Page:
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An experimental analysis of ending rules in internet auctions

An experimental analysis of ending rules in internet auctions

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Published by ian_dunross
A great deal of late bidding has been observed on internet auctions such as eBay, which employ a second price auction with a fixed deadline. Much less late bidding has been observed on internet auctions such as those run by Amazon, which employ similar auction rules, but use an ending rule that automatically extends the auction if necessary after the scheduled close until ten minutes have passed without a bid. This paper reports an experiment that allows us to examine the effect of the different ending rules under controlled conditions, without the other differences between internet auction houses that prevent unambiguous interpretation of the field data. We find that the difference in auction ending rules is sufficient by itself to produce the differences in late bidding observed in the field data. The experimental data also allow us to examine how individuals bid in relation to their private values, and how this behavior is shaped by the different opportunities for learning provided in the auction conditions.
A great deal of late bidding has been observed on internet auctions such as eBay, which employ a second price auction with a fixed deadline. Much less late bidding has been observed on internet auctions such as those run by Amazon, which employ similar auction rules, but use an ending rule that automatically extends the auction if necessary after the scheduled close until ten minutes have passed without a bid. This paper reports an experiment that allows us to examine the effect of the different ending rules under controlled conditions, without the other differences between internet auction houses that prevent unambiguous interpretation of the field data. We find that the difference in auction ending rules is sufficient by itself to produce the differences in late bidding observed in the field data. The experimental data also allow us to examine how individuals bid in relation to their private values, and how this behavior is shaped by the different opportunities for learning provided in the auction conditions.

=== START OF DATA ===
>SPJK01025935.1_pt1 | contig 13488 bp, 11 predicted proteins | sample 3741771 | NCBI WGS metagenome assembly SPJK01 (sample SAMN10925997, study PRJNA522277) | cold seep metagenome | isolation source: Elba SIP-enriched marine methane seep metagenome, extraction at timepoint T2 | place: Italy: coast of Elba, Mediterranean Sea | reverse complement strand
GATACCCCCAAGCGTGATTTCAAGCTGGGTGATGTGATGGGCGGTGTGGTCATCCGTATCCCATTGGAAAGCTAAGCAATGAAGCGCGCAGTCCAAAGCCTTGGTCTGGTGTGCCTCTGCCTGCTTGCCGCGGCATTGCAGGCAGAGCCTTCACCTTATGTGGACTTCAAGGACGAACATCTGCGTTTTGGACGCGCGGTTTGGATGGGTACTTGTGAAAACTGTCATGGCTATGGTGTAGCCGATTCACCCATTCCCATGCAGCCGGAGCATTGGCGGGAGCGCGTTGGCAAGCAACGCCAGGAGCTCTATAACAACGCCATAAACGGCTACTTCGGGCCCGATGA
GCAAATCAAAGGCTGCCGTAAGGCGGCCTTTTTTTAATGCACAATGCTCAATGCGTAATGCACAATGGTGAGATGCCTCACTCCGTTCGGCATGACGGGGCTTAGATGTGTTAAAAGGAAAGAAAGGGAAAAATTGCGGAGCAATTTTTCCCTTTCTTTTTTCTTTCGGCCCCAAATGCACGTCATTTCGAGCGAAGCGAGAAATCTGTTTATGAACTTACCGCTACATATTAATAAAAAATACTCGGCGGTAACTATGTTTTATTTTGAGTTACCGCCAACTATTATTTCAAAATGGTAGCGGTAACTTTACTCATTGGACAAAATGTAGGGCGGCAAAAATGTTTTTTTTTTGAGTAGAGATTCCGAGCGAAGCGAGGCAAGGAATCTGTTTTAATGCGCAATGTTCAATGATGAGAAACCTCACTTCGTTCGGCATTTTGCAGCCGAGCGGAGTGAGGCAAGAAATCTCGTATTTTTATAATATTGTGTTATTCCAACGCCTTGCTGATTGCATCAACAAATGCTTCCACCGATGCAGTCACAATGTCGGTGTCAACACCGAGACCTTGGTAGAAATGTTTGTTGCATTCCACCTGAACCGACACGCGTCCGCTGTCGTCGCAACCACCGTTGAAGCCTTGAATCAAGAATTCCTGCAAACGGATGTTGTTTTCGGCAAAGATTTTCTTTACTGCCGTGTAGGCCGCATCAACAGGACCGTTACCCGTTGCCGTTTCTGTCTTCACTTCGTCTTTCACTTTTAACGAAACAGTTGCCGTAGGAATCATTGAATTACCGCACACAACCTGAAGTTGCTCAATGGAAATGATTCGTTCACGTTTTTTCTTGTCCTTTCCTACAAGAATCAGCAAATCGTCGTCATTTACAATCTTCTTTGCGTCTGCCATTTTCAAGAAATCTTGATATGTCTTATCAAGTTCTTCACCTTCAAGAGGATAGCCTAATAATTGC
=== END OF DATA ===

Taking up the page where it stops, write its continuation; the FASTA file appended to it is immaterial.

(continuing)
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Published by: ian_dunross on Oct 31, 2011
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An experimental analysis of ending rules in internetauctions